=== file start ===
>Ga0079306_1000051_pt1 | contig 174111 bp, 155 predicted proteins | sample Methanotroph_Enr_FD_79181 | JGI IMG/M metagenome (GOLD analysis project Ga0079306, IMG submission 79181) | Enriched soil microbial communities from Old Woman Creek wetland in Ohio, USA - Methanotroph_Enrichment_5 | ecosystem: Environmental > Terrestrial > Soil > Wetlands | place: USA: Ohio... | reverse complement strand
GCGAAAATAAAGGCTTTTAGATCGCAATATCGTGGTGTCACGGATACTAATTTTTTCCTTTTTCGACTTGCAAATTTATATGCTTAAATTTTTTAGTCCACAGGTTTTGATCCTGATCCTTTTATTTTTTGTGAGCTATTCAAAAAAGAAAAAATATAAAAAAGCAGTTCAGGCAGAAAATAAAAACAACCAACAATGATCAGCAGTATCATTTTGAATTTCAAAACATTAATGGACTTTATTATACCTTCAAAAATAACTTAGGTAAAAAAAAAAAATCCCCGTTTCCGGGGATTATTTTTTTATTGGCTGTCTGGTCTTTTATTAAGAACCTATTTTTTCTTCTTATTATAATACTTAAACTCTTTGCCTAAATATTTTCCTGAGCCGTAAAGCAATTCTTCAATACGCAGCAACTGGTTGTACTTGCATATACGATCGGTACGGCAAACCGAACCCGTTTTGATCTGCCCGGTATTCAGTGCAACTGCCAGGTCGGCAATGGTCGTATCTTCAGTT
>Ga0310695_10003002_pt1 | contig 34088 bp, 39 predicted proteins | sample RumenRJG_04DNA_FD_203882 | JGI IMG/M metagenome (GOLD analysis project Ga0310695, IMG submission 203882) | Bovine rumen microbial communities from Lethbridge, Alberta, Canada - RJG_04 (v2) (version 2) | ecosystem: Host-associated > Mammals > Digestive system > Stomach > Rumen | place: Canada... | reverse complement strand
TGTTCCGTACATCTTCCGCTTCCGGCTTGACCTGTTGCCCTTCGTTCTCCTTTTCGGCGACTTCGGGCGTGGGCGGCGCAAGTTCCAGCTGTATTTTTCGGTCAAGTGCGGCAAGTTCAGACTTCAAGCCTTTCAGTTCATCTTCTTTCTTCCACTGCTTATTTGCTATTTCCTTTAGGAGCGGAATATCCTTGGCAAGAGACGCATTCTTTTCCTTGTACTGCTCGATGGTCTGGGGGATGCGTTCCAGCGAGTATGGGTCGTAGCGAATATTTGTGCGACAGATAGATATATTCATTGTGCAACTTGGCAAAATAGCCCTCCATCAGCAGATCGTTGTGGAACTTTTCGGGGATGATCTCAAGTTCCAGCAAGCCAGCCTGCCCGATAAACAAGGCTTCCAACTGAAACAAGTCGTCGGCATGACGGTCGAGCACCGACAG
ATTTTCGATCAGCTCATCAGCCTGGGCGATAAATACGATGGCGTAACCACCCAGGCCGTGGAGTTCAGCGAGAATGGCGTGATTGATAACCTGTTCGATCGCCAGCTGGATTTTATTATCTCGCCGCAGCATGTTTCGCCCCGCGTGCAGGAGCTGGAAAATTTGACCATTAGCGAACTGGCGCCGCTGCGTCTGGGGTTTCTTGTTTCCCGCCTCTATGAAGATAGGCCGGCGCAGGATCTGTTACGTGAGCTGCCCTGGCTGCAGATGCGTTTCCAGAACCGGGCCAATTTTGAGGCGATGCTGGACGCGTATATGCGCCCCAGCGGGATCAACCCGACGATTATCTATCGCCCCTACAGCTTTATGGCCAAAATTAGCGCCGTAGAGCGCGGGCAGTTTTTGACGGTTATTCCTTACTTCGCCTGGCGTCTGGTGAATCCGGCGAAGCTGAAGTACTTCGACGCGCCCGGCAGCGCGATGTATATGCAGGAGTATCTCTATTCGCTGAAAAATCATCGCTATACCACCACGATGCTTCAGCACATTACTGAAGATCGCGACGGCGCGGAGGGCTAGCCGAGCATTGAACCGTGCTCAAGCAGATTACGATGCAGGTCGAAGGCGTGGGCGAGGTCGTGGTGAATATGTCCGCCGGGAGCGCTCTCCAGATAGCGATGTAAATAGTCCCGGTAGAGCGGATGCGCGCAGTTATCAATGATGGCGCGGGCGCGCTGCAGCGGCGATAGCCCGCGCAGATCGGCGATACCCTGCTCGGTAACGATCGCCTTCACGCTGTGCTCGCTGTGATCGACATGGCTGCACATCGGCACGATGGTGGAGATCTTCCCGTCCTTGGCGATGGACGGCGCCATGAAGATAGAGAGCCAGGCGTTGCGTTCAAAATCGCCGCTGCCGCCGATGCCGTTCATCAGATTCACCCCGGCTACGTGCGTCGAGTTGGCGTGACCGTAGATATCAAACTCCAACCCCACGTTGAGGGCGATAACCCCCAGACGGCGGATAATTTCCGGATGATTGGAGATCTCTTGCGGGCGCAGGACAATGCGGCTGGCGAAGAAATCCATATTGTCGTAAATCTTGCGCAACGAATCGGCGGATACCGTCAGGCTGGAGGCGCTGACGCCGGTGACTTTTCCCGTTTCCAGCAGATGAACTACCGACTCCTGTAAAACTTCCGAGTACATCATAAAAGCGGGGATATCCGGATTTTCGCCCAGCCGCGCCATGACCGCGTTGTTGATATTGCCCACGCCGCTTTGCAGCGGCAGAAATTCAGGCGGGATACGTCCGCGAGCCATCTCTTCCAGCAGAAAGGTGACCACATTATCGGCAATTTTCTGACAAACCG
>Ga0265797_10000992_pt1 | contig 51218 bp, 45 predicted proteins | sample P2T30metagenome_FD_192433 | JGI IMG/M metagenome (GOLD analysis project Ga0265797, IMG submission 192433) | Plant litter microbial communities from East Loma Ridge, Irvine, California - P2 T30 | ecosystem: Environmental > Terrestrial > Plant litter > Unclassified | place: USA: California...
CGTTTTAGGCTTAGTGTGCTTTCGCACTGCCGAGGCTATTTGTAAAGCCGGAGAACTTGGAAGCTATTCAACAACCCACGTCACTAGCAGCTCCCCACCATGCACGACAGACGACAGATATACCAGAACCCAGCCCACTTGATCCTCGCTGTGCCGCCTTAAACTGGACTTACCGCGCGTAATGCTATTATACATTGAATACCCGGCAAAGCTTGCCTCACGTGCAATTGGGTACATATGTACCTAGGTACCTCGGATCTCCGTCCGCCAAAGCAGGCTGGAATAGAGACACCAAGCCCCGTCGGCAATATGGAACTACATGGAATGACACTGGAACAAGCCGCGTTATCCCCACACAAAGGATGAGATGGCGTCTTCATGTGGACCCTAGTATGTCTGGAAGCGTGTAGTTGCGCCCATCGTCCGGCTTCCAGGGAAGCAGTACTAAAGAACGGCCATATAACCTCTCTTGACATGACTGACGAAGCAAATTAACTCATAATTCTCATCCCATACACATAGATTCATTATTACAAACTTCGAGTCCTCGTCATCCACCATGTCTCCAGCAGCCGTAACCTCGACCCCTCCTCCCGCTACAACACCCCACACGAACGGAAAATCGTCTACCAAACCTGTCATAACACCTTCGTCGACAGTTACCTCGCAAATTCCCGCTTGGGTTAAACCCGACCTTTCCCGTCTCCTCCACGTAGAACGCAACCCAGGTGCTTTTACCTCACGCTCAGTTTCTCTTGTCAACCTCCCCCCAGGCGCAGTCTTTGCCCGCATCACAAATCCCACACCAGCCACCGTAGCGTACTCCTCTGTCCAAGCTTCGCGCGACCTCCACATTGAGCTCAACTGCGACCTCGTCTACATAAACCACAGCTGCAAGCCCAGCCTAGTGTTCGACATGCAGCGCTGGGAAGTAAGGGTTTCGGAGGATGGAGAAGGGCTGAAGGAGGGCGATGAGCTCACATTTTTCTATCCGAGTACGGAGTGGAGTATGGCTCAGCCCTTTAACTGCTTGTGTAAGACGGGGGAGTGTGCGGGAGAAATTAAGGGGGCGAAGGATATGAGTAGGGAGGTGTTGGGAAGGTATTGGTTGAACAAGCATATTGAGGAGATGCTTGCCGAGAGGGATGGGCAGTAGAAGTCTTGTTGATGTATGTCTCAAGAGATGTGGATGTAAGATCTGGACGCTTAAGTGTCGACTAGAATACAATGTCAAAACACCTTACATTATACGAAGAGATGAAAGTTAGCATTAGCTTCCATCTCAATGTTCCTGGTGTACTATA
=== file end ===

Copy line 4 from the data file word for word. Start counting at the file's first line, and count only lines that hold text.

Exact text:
TGTTCCGTACATCTTCCGCTTCCGGCTTGACCTGTTGCCCTTCGTTCTCCTTTTCGGCGACTTCGGGCGTGGGCGGCGCAAGTTCCAGCTGTATTTTTCGGTCAAGTGCGGCAAGTTCAGACTTCAAGCCTTTCAGTTCATCTTCTTTCTTCCACTGCTTATTTGCTATTTCCTTTAGGAGCGGAATATCCTTGGCAAGAGACGCATTCTTTTCCTTGTACTGCTCGATGGTCTGGGGGATGCGTTCCAGCGAGTATGGGTCGTAGCGAATATTTGTGCGACAGATAGATATATTCATTGTGCAACTTGGCAAAATAGCCCTCCATCAGCAGATCGTTGTGGAACTTTTCGGGGATGATCTCAAGTTCCAGCAAGCCAGCCTGCCCGATAAACAAGGCTTCCAACTGAAACAAGTCGTCGGCATGACGGTCGAGCACCGACAG